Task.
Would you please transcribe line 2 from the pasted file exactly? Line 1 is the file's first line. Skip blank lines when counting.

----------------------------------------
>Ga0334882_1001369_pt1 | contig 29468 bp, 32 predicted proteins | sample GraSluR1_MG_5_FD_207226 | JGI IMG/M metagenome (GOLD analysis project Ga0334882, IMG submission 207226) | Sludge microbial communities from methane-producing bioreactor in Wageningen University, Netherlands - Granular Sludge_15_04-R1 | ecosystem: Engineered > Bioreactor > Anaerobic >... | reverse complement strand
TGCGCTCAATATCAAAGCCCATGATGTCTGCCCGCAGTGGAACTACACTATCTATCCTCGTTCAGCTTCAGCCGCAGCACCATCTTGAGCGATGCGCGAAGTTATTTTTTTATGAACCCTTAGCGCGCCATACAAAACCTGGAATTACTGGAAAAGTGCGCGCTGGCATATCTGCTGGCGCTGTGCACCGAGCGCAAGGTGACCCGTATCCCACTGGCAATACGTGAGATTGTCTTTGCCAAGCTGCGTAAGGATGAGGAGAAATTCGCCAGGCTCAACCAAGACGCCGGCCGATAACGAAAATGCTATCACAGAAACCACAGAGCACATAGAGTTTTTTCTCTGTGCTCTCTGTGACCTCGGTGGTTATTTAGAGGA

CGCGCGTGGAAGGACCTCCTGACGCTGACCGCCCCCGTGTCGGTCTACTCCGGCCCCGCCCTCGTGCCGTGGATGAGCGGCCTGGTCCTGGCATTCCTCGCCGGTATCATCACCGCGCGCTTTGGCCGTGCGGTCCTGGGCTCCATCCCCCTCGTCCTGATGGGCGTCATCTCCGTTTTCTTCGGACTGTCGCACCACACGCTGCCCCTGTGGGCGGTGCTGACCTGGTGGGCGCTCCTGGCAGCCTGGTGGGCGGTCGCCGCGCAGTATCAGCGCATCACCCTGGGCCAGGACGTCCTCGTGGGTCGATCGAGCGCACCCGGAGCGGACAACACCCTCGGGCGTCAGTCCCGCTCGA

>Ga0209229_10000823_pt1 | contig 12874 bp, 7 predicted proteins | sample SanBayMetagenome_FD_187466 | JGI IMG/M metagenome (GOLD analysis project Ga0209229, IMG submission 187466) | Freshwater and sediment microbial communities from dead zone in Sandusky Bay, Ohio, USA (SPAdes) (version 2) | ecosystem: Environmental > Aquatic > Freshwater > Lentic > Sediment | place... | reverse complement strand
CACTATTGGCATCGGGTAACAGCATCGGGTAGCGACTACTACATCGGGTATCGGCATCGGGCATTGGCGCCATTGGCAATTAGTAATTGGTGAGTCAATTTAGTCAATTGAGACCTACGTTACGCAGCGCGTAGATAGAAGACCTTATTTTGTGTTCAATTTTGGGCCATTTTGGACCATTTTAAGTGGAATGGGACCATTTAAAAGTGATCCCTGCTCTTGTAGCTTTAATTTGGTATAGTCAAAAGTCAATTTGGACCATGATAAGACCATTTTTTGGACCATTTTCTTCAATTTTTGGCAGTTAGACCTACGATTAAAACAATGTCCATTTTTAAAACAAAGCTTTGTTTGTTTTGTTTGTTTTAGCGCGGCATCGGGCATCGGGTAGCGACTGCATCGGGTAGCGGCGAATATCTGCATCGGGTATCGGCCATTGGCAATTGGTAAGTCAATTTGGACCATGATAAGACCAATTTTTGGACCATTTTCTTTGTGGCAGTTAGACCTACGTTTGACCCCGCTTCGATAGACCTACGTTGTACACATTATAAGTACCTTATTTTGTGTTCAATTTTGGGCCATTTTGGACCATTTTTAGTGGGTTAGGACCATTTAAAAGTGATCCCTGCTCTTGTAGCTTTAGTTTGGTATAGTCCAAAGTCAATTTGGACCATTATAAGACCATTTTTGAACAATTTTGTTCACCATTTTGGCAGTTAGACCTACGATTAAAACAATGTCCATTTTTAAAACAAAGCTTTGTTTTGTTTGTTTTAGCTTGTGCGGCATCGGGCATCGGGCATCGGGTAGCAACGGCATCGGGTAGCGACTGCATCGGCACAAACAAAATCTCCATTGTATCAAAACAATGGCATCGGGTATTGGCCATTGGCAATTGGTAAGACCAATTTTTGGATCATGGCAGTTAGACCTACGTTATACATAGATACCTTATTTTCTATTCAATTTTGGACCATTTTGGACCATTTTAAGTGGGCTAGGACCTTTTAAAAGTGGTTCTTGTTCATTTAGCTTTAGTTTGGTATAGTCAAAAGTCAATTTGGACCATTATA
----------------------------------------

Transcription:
TGCGCTCAATATCAAAGCCCATGATGTCTGCCCGCAGTGGAACTACACTATCTATCCTCGTTCAGCTTCAGCCGCAGCACCATCTTGAGCGATGCGCGAAGTTATTTTTTTATGAACCCTTAGCGCGCCATACAAAACCTGGAATTACTGGAAAAGTGCGCGCTGGCATATCTGCTGGCGCTGTGCACCGAGCGCAAGGTGACCCGTATCCCACTGGCAATACGTGAGATTGTCTTTGCCAAGCTGCGTAAGGATGAGGAGAAATTCGCCAGGCTCAACCAAGACGCCGGCCGATAACGAAAATGCTATCACAGAAACCACAGAGCACATAGAGTTTTTTCTCTGTGCTCTCTGTGACCTCGGTGGTTATTTAGAGGA